The US Department of Commerce has awarded a USD 22.9 million federal grant to the Maryland Department of Labor (Labor) to develop a new apprenticeship model under the Maryland Works for Wind programme to support the region’s growing offshore wind industry.
The Maryland Works for Wind scheme will partner leading employers such as Chesapeake Shipbuilding, Crystal Steel Fabricators, US Wind, And Ørsted Offshore North America, and seven local unions to build a training model that meets the needs of employers and local communities.
“Building offshore wind projects off the coast of Maryland and Sparrows Point Steel in Baltimore County will require a multi-faceted, multi-skilled workforce. We look forward to working with these partners to support the creation of an offshore wind manufacturing hub for the region”, said Jeff Grybowski, CEO of US Wind.
The programme will focus on engaging thousands of formerly incarcerated individuals, veterans, disconnected youth, and other underserved populations, according to Maryland Governor Larry Hogan’s office.
“This funding will ensure that Maryland employers and jobseekers stand ready to meet the demands of the flourishing offshore wind industry, which is expected to create more than 10,000 jobs in the State of Maryland and yield an economic impact of nearly $3 billion over the next 20 years in the Baltimore area and Central Maryland alone”, said Governor Hogan.
The investment comes as part of a wider USD 500 million government package known as the Good Jobs Challenge, which has awarded grants to 32 workforce training programmes across the US.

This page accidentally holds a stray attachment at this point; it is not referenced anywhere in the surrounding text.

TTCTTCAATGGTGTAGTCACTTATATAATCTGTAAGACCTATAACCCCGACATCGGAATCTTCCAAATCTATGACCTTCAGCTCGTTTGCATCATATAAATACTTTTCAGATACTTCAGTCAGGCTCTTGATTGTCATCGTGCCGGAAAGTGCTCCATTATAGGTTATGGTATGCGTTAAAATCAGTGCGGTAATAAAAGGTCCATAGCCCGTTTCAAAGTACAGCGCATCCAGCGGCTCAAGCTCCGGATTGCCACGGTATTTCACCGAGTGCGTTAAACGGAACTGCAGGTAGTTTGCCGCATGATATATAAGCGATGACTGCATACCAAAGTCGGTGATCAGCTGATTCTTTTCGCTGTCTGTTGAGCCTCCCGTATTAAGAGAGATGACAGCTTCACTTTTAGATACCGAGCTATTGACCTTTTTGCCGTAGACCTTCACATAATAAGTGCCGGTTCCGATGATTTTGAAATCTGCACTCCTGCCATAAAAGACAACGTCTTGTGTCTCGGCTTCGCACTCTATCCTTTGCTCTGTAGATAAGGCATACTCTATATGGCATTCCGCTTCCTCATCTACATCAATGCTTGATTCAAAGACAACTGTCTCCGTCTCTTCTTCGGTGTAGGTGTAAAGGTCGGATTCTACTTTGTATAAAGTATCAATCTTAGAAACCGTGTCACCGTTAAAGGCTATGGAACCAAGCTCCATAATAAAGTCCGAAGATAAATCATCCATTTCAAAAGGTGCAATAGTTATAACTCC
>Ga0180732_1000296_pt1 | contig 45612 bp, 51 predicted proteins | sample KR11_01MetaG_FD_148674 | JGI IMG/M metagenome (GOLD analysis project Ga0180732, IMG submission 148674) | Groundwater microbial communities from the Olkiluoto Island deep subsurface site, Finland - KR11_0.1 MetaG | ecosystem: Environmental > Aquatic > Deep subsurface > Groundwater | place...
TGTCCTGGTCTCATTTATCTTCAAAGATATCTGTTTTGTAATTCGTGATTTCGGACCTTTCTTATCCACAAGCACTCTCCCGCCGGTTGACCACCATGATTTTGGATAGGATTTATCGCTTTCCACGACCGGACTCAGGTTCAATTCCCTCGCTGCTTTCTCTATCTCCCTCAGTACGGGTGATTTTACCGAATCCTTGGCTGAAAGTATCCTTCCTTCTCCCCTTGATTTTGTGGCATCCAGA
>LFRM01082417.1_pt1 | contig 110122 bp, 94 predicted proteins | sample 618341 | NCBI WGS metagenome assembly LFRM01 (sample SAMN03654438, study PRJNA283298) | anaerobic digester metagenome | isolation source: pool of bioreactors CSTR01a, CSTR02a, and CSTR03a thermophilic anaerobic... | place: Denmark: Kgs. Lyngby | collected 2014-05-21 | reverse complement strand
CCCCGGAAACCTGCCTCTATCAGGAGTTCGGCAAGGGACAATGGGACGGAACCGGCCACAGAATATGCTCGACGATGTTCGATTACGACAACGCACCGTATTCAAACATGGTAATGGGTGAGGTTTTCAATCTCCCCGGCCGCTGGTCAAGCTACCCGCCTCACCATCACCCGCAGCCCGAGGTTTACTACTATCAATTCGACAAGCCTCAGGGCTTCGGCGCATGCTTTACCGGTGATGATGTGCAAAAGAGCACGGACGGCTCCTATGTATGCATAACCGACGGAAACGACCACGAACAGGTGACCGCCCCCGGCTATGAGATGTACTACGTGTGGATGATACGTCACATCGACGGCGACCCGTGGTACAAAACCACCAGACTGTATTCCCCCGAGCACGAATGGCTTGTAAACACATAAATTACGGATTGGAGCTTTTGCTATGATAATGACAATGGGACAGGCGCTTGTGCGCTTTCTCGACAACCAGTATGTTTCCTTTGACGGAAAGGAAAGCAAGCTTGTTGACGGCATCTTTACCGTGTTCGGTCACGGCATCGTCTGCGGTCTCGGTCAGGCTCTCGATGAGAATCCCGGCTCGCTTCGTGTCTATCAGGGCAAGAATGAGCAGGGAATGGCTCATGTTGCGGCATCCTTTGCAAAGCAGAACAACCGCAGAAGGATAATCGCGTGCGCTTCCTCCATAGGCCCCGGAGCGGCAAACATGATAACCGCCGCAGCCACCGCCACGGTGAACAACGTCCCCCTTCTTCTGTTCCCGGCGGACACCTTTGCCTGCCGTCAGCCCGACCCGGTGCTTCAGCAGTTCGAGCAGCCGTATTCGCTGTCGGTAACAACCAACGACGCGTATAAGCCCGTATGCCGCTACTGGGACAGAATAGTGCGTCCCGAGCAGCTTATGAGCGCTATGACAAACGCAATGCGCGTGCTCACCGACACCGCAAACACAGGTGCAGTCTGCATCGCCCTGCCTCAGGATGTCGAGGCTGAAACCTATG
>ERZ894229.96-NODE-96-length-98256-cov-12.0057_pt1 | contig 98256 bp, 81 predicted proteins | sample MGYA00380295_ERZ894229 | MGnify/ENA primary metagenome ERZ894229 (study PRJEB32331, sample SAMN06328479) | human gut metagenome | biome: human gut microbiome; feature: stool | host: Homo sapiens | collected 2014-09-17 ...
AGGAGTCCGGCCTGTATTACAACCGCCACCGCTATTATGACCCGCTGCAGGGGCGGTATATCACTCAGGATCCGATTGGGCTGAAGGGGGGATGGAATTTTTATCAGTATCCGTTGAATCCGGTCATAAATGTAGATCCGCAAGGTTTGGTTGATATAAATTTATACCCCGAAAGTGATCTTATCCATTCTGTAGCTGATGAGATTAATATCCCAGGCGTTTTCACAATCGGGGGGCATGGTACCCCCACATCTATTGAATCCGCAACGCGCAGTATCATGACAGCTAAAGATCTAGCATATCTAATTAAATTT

Ørsted to Invest Nearly USD 735 million in Maryland
Ørsted, which is developing the Skipjack offshore wind farm in Maryland, welcomed the announcement, saying it plans to invest nearly USD 735 million in the state and create thousands of local jobs during Skipjack Wind’s development and operation.
“Ørsted is proud to be making significant commitments to develop supply chain, manufacturing, and operations capabilities across Maryland as we develop Skipjack Wind. The Maryland Works for Wind initiative positions the state to build a pipeline of skilled talent to support Skipjack Wind’s development and other projects in the U.S. and globally”, said David Hardy, CEO of Ørsted Offshore North America.
A couple of months ago, the Denmark-based company signed a Project Labor Agreement with the North American Building Trades Union to construct Ørsted’s US offshore wind farms with an American union workforce.
Ørsted also partnered with Tradepoint Atlantic to build Maryland’s first offshore wind staging centre in Baltimore County.
Besides Ørsted’s, Maryland’s waters are also home to project(s) being developed by US Wind, which was awarded Offshore Renewable Energy Credits (ORECs) in 2017, for the first phase of its proposed development off the state’s coast.
The first phase of US Wind’s project, called MarWin, will have an installed capacity of 270 MW and is anticipated to come online in 2024.
US Wind also holds the rights for the approximately 80,000-hectare lease area in the Maryland Wind Energy Area.
The company is proposing to install up to 121 turbines and up to four offshore substation platforms to build a project that would have a generation capacity of between 1.1 GW and 2 GW, according to the project’s Construction and Operations Plan (COP).
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